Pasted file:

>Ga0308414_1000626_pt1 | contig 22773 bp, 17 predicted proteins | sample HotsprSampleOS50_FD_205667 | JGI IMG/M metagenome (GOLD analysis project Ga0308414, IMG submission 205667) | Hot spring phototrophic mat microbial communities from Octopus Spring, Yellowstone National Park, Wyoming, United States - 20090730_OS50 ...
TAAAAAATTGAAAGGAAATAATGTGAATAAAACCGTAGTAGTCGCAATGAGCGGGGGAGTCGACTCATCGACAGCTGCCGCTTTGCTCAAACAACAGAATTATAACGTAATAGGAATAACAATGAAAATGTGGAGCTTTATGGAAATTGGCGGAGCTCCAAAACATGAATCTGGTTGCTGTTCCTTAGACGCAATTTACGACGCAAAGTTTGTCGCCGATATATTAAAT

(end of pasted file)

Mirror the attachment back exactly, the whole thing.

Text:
>Ga0308414_1000626_pt1 | contig 22773 bp, 17 predicted proteins | sample HotsprSampleOS50_FD_205667 | JGI IMG/M metagenome (GOLD analysis project Ga0308414, IMG submission 205667) | Hot spring phototrophic mat microbial communities from Octopus Spring, Yellowstone National Park, Wyoming, United States - 20090730_OS50 ...
TAAAAAATTGAAAGGAAATAATGTGAATAAAACCGTAGTAGTCGCAATGAGCGGGGGAGTCGACTCATCGACAGCTGCCGCTTTGCTCAAACAACAGAATTATAACGTAATAGGAATAACAATGAAAATGTGGAGCTTTATGGAAATTGGCGGAGCTCCAAAACATGAATCTGGTTGCTGTTCCTTAGACGCAATTTACGACGCAAAGTTTGTCGCCGATATATTAAAT